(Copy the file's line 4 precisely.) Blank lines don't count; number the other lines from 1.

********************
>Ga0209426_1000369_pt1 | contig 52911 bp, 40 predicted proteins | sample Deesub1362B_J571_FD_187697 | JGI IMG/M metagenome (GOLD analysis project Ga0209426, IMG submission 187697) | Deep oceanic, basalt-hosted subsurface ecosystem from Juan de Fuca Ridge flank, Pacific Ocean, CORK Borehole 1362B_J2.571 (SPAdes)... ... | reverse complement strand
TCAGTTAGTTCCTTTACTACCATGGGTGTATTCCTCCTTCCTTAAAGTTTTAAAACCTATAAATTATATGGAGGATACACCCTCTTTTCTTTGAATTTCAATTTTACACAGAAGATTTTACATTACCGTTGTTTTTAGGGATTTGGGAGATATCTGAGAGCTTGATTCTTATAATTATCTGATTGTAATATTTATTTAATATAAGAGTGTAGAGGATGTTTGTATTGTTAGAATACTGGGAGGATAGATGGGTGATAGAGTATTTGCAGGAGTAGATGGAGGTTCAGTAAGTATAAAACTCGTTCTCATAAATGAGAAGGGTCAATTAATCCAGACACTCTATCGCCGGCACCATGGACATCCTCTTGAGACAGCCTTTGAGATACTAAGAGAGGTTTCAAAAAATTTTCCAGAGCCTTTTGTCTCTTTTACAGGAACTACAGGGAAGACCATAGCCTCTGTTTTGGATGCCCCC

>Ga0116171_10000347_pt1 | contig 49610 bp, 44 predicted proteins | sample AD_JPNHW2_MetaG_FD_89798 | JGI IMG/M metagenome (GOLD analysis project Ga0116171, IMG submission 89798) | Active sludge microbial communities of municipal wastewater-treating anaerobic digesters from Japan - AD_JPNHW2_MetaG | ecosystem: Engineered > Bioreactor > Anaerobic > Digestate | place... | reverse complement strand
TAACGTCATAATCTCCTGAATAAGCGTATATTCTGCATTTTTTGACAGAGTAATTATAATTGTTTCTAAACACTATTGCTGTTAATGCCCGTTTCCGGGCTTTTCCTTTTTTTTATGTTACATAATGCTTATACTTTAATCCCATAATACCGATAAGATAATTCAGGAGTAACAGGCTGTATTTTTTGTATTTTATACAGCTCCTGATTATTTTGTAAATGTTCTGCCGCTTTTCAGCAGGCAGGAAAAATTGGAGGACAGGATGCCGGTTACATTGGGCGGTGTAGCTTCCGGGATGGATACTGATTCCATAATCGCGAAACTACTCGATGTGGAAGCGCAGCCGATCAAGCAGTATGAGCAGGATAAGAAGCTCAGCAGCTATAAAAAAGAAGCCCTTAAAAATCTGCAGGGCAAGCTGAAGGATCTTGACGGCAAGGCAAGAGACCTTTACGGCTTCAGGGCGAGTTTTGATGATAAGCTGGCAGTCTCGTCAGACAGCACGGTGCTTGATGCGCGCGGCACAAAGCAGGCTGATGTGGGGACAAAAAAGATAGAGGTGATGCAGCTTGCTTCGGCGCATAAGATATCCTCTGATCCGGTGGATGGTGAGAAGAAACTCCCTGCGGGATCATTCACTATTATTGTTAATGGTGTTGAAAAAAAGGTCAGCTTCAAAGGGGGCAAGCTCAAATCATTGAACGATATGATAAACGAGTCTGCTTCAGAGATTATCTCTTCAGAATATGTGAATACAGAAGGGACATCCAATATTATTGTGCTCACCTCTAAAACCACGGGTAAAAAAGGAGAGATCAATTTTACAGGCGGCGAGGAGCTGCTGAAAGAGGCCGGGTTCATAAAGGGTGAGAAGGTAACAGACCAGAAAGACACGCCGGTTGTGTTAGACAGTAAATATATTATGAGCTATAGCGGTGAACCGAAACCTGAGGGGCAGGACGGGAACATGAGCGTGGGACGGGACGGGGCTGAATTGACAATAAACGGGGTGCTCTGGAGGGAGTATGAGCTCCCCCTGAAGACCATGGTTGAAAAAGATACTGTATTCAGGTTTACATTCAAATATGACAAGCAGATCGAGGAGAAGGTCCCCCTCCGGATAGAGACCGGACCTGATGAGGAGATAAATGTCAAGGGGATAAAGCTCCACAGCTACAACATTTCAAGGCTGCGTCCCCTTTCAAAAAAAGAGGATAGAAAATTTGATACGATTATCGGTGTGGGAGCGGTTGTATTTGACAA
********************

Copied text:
TAACGTCATAATCTCCTGAATAAGCGTATATTCTGCATTTTTTGACAGAGTAATTATAATTGTTTCTAAACACTATTGCTGTTAATGCCCGTTTCCGGGCTTTTCCTTTTTTTTATGTTACATAATGCTTATACTTTAATCCCATAATACCGATAAGATAATTCAGGAGTAACAGGCTGTATTTTTTGTATTTTATACAGCTCCTGATTATTTTGTAAATGTTCTGCCGCTTTTCAGCAGGCAGGAAAAATTGGAGGACAGGATGCCGGTTACATTGGGCGGTGTAGCTTCCGGGATGGATACTGATTCCATAATCGCGAAACTACTCGATGTGGAAGCGCAGCCGATCAAGCAGTATGAGCAGGATAAGAAGCTCAGCAGCTATAAAAAAGAAGCCCTTAAAAATCTGCAGGGCAAGCTGAAGGATCTTGACGGCAAGGCAAGAGACCTTTACGGCTTCAGGGCGAGTTTTGATGATAAGCTGGCAGTCTCGTCAGACAGCACGGTGCTTGATGCGCGCGGCACAAAGCAGGCTGATGTGGGGACAAAAAAGATAGAGGTGATGCAGCTTGCTTCGGCGCATAAGATATCCTCTGATCCGGTGGATGGTGAGAAGAAACTCCCTGCGGGATCATTCACTATTATTGTTAATGGTGTTGAAAAAAAGGTCAGCTTCAAAGGGGGCAAGCTCAAATCATTGAACGATATGATAAACGAGTCTGCTTCAGAGATTATCTCTTCAGAATATGTGAATACAGAAGGGACATCCAATATTATTGTGCTCACCTCTAAAACCACGGGTAAAAAAGGAGAGATCAATTTTACAGGCGGCGAGGAGCTGCTGAAAGAGGCCGGGTTCATAAAGGGTGAGAAGGTAACAGACCAGAAAGACACGCCGGTTGTGTTAGACAGTAAATATATTATGAGCTATAGCGGTGAACCGAAACCTGAGGGGCAGGACGGGAACATGAGCGTGGGACGGGACGGGGCTGAATTGACAATAAACGGGGTGCTCTGGAGGGAGTATGAGCTCCCCCTGAAGACCATGGTTGAAAAAGATACTGTATTCAGGTTTACATTCAAATATGACAAGCAGATCGAGGAGAAGGTCCCCCTCCGGATAGAGACCGGACCTGATGAGGAGATAAATGTCAAGGGGATAAAGCTCCACAGCTACAACATTTCAAGGCTGCGTCCCCTTTCAAAAAAAGAGGATAGAAAATTTGATACGATTATCGGTGTGGGAGCGGTTGTATTTGACAA